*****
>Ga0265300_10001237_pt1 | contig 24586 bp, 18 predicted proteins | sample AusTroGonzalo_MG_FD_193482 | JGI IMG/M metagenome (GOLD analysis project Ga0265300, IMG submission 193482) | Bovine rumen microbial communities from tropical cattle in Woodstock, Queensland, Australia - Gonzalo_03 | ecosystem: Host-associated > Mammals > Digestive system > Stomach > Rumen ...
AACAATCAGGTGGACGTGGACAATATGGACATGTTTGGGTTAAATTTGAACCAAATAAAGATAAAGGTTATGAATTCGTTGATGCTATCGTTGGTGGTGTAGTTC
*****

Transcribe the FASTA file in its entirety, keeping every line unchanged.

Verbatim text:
>Ga0265300_10001237_pt1 | contig 24586 bp, 18 predicted proteins | sample AusTroGonzalo_MG_FD_193482 | JGI IMG/M metagenome (GOLD analysis project Ga0265300, IMG submission 193482) | Bovine rumen microbial communities from tropical cattle in Woodstock, Queensland, Australia - Gonzalo_03 | ecosystem: Host-associated > Mammals > Digestive system > Stomach > Rumen ...
AACAATCAGGTGGACGTGGACAATATGGACATGTTTGGGTTAAATTTGAACCAAATAAAGATAAAGGTTATGAATTCGTTGATGCTATCGTTGGTGGTGTAGTTC